3. The old ladies including fairy godmothers and friendly servants. Generally plump and unthreatening, their witchyness contained in sparkles rather than the more traditional (and powerful) roots and plants. They are modeled on “rotund old ladies, usually at the dog food counter.” (p.119)

Particularly interesting is how Bell brings these all back together at the end, describing how “On the Disney cultural and somatic timeline, the young heroines will become their stepmothers; the stepmothers, too, will become the good fairies and godmothers. They in turn will care for the next generation of young heroines…” What does it mean to present women’s life in these peaks and troughs of good and evil?

Laura Sells in “Where do the mermaids stand?” Voice and Body in The Little Mermaid goes still deeper into this issue. Most interesting to me, was her exploration of Butler’s ideas of gender performance with regards to Ursula – and her reading that this frees women from the Disney patriarchy:

The lesson that Ursula gives Ariel about womanhood offer an important position from which to resist narrowly drawn patriarchal images of women, a position absent in Disney’s previous fairy tales […] Ariel learns that gender is performance; Ursula doesn’t simply symbolize woman she performs woman.” p.183

As Butler argues, defining gender as perfomance, dismantles the illusion of a natural category – and thus enables us to question it.


Torrey Pines

I attended the LIAF screening of Torrey Pines, on a very cold Friday night at the Horse Hospital. The venue was only about a quarter full and it was freezing. I had expected a stop motion queer coming of age film, and although the film does sometimes elude to that narrative, most of it is a celebration of the wildly varied american landscape. Each slow panning shot is painstakingly painted and cut out – and rolls on seemingly forever mirroring the boredom of a child staring out a car window.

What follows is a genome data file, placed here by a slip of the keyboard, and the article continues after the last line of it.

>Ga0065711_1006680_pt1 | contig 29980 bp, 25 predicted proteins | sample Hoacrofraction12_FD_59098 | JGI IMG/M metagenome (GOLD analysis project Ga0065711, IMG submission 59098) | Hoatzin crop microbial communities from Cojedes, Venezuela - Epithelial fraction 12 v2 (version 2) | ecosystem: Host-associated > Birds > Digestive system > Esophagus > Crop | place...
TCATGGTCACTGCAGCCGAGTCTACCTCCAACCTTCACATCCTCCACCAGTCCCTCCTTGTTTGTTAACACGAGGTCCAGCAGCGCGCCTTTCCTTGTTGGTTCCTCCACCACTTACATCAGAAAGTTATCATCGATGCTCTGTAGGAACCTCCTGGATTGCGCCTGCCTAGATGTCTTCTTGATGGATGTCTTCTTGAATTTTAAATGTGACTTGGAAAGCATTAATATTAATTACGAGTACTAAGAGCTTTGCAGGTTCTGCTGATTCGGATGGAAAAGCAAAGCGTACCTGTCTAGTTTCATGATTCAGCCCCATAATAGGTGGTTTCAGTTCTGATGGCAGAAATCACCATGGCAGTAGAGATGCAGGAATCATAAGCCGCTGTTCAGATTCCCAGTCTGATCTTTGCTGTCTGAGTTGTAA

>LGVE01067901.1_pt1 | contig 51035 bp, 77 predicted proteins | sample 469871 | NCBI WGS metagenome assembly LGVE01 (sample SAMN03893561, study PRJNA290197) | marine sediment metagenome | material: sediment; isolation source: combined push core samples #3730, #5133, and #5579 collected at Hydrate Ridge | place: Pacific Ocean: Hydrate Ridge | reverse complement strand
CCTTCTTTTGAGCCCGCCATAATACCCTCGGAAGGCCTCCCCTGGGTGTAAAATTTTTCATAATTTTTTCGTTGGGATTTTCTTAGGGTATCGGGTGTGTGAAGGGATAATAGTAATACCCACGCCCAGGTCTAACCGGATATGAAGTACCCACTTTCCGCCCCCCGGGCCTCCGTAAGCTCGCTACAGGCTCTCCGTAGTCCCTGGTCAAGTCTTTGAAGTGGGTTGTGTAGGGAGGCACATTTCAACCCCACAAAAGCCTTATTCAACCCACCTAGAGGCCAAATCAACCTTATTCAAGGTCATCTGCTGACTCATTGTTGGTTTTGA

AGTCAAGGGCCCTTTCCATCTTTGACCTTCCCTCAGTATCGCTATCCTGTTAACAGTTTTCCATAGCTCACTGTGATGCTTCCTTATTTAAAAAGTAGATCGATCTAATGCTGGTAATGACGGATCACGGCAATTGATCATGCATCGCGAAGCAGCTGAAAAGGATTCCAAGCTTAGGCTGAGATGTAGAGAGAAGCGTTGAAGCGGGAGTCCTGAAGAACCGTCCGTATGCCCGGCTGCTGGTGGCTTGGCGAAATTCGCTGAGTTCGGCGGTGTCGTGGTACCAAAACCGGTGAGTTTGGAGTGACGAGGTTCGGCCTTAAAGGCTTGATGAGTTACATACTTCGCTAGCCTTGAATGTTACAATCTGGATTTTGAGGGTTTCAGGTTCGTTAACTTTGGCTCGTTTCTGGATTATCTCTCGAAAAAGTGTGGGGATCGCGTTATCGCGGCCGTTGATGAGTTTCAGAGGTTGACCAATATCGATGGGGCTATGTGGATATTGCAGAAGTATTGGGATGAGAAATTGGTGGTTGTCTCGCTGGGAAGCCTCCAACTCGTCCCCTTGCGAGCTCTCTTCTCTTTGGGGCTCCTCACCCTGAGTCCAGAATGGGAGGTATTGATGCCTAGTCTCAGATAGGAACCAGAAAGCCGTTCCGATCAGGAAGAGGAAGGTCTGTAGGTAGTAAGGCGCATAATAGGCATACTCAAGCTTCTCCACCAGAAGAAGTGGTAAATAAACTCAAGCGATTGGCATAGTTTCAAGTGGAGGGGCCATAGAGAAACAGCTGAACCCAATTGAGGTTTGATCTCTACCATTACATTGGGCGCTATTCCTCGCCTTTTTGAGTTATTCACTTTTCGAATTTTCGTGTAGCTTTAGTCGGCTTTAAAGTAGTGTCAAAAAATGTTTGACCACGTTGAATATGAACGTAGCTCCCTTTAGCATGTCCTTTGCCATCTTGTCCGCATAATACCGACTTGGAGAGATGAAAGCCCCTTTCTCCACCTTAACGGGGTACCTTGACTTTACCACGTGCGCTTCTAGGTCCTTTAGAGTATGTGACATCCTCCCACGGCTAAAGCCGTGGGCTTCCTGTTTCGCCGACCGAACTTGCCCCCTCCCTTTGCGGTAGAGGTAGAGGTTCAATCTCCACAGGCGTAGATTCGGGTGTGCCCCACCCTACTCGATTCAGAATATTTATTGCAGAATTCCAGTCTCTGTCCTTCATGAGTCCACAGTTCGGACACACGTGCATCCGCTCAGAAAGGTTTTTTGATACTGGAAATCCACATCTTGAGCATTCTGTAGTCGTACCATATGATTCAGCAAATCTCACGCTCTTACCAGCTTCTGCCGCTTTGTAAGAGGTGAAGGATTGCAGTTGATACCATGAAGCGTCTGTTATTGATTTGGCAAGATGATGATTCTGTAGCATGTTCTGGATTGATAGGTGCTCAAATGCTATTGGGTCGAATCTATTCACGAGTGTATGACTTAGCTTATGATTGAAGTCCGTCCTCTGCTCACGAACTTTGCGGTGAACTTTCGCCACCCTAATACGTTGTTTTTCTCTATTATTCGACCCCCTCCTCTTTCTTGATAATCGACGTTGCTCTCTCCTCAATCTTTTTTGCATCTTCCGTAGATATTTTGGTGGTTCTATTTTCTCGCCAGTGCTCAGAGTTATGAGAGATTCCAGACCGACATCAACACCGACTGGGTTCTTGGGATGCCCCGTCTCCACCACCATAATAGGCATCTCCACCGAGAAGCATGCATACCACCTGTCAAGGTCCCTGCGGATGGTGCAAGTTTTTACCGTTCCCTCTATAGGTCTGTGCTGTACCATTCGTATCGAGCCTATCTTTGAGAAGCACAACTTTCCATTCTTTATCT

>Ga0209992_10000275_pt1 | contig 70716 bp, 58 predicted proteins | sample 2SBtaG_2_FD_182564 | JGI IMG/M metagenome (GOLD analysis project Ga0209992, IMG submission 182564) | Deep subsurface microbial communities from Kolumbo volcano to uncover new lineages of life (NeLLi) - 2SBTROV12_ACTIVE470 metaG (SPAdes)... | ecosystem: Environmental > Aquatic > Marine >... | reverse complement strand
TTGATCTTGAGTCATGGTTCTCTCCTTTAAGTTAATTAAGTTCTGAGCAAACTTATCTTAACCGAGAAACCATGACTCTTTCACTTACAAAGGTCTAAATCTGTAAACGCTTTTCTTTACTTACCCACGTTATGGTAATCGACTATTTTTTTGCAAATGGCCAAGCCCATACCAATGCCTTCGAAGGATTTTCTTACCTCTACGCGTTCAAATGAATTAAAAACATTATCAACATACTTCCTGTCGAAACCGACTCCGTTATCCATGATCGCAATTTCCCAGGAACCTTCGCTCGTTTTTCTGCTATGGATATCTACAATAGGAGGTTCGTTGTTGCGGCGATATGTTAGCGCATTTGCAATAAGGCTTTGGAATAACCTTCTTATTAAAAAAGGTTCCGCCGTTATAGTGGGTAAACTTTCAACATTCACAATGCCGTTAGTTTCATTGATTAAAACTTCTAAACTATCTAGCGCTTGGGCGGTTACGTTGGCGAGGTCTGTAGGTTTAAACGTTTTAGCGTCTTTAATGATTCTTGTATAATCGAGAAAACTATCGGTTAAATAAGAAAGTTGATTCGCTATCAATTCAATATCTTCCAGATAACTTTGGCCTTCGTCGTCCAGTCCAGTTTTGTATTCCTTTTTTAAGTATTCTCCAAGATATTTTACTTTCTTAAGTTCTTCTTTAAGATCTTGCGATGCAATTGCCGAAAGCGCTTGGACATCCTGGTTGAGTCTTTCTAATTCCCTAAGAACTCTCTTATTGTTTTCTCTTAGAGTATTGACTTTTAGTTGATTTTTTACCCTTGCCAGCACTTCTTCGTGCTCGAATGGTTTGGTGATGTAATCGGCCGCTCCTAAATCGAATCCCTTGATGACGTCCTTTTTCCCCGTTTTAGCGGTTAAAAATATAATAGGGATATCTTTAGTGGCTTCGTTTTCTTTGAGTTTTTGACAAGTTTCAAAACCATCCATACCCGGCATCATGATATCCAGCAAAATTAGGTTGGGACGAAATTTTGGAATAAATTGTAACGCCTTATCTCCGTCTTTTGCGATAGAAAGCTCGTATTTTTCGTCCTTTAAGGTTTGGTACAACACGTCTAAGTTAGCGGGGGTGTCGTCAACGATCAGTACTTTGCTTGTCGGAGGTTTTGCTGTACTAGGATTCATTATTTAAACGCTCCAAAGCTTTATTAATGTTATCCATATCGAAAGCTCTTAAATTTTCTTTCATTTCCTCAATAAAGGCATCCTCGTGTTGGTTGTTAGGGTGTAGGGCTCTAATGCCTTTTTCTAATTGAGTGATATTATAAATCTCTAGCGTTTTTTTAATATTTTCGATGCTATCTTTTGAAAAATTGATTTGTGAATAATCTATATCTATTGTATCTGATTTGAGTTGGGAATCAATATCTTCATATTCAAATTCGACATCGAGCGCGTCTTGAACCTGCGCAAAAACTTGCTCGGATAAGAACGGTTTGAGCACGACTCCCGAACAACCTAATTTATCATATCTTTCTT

Below is one of the moments the film does confront Petersen’s queer identity – when 12 year old clyde is sees his mother getting out of the shower and is suddenly terrified of what his body could become. 

LIAF documentary screening

Last week I went to see the London  International Animation Festival (LIAF)  documentary screening. There were sixteen different short films being shown of hugely varied style and content. My favorites were probably The Junction – an animated interview with Chilly Gonzales and Peaches about their musical interactions – directed by Patrick Doyon, see trailer below. I liked the simple drawing style and the metamorphosing lines of the piece rather than being particularly drawn in by the content.

Another beautiful film was Surprise by Paolo Patricio – a conversation between a mother and her 3 year old child who is recovering from kidney cancer. I loved the melding of the child and adult drawings, and the lines that appeared and were wiped away. The conversation was beautifully edited and gave you a real sense of the characters’ relationship to each other.

Finally, Yours Faithfully, Edna Welthorpe (Mrs) by Chris Shepherd – was a great story coupled with some very convincing After Effects puppet animation – that was both funny and strangely touching.

However my favourite part of the evening was definitely the Q&A afterwards where the film makers discussed some of the reasons why animation is good for documentary making. The three main ones they came up with:

  1. Animation allows you to tell people’s stories without exposing their identities. For example Blue Light by Harriet Croucher was about people in the fire service telling their stories and the trauma that often accompanied them.  The original interviewees were worried they could lose their jobs if it was found out that they were suffering from PTSD.